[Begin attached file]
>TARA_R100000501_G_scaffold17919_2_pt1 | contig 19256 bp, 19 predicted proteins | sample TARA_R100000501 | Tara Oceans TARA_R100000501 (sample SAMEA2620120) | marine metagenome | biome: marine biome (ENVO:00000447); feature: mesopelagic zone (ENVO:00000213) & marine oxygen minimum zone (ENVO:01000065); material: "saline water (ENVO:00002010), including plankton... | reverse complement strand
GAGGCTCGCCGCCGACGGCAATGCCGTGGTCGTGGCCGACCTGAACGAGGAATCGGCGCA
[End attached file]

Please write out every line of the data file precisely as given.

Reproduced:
>TARA_R100000501_G_scaffold17919_2_pt1 | contig 19256 bp, 19 predicted proteins | sample TARA_R100000501 | Tara Oceans TARA_R100000501 (sample SAMEA2620120) | marine metagenome | biome: marine biome (ENVO:00000447); feature: mesopelagic zone (ENVO:00000213) & marine oxygen minimum zone (ENVO:01000065); material: "saline water (ENVO:00002010), including plankton... | reverse complement strand
GAGGCTCGCCGCCGACGGCAATGCCGTGGTCGTGGCCGACCTGAACGAGGAATCGGCGCA